The Phillies announced this afternoon they agreed to minor league contracts with right-handers Kevin Slowey and Sean O’Sullivan and first baseman Chris McGuiness. All three players received invites to major league spring training.
Slowey posted a 5.30 ERA and 24/9 K/BB ratio in 37 1/3 innings over two starts and 15 relief appearances with the Marlins this past season before being released in June. The 30-year-old could compete for a long relief or swingman role in the spring.
O’Sullivan is back after spending the 2014 season with the Phillies. The 27-year-old made three appearances with the big club and posted a 4.30 ERA over 25 starts in Triple-A. He owns a 5.91 ERA over 39 starts and 14 relief appearances in the majors.
McGuiness appeared in 10 games with the Rangers in 2013, but he spent this past season with the Pirates’ Triple-A affiliate while batting .264/.358/.412 with nine home runs and 54 RBI over 126 games. He turns 27 in April.
Five years ago, Octavio Dotel retired following a 15-year career in which he pitched for a then-record 13 different teams. I’m not exactly sure what he’s been up to since then, but I know that today he got arrested, as did former Marlins, Twins and Mets second baseman Luis Castillo.
That’s the report from Héctor Gómez, and from the Dominican Today, each of whom report that the two ex-big leaguers were arrested today in connection with a longstanding money laundering and/or drug investigation focused on one César Peralta. also known as “César the Abuser.” So he sounds fun. Gómez characterizes it as a money laundering thing. Reporter Dionisio Soldevila characterizes it as “drug trafficking charges.” Such charges often go hand-in-hand, of course. I’m sure more details will be come out eventually. For now we have the report of their arrests. According to the Dominican Today, four cars belonging to Dotel were confiscated as well.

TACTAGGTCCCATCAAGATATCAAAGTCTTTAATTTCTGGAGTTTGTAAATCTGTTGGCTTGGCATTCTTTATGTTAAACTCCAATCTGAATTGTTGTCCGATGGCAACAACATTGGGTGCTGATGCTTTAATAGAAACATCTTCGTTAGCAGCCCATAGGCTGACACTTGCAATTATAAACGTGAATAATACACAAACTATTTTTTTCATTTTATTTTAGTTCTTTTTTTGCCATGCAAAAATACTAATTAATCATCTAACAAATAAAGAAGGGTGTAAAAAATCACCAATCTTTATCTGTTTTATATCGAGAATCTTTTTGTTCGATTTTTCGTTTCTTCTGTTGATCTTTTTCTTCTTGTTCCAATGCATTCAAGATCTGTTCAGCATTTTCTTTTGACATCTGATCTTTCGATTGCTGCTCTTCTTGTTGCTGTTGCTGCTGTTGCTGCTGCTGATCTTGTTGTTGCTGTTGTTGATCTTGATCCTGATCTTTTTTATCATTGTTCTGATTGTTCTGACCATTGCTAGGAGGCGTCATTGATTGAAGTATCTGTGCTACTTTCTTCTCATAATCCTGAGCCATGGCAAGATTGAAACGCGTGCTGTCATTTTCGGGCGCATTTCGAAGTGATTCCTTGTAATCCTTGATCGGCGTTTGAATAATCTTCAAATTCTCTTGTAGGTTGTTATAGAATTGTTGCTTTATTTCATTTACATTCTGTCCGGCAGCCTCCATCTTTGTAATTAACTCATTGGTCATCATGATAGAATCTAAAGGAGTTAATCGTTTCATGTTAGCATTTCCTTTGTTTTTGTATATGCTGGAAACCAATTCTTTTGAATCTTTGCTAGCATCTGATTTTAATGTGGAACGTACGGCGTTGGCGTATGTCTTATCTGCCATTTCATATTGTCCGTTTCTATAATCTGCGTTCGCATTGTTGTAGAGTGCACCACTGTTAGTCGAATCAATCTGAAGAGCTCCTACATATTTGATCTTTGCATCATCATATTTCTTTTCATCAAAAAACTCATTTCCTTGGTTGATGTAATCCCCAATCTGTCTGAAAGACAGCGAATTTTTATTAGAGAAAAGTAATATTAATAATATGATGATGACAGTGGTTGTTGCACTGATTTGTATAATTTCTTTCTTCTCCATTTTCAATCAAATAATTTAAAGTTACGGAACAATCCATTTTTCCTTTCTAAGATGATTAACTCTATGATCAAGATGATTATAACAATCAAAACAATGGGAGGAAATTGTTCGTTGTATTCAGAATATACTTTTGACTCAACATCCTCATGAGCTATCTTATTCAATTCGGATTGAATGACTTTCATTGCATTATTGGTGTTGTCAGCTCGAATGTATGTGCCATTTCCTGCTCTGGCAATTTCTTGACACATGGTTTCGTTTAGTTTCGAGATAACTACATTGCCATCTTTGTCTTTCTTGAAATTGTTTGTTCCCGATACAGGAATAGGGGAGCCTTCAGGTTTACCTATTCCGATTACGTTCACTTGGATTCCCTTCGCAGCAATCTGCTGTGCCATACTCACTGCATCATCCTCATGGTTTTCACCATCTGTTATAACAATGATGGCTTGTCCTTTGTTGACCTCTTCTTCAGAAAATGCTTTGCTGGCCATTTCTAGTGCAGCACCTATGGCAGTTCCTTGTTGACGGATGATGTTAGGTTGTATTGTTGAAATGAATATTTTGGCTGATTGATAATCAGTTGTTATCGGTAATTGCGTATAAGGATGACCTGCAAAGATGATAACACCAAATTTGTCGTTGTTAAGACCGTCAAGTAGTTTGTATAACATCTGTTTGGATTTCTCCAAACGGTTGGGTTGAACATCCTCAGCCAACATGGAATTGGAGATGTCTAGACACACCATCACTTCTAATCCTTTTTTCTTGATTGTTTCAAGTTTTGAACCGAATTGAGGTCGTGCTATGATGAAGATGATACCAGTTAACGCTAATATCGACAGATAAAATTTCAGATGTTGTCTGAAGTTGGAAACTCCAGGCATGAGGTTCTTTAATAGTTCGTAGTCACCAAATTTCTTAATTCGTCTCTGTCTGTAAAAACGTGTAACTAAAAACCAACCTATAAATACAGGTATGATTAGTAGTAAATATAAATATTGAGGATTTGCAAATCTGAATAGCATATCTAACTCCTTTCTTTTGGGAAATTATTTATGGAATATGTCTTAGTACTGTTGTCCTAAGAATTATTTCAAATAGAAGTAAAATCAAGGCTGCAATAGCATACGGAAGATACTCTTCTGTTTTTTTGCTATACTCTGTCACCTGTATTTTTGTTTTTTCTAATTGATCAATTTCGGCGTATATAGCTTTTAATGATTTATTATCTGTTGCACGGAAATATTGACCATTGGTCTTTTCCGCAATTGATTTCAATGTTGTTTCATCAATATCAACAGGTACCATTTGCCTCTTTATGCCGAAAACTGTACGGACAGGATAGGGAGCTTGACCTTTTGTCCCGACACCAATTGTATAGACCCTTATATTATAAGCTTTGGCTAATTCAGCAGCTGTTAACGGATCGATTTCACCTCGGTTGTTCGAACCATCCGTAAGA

Dotel didn’t debut until he was 25, and for his first couple of years with the Mets and Astros he struggled to establish himself as a starter. He was switched full-time to the Houston bullpen at 27, however, and went on to make 724 relief appearances with a 3.32 ERA and a .207 opponents’ batting average while racking up 955 strikeouts in 760 innings. At the time of his retirement his career strikeout rate — 10.8 per nine innings — was the best in the history of baseball for right-handed pitchers with at least 900 innings, edging out Kerry Wood and Pedro Martinez.
Castillo also played 15 seasons, with a career line of .290/.368/.351. He was a three-time All Star and won three Gold Glove awards.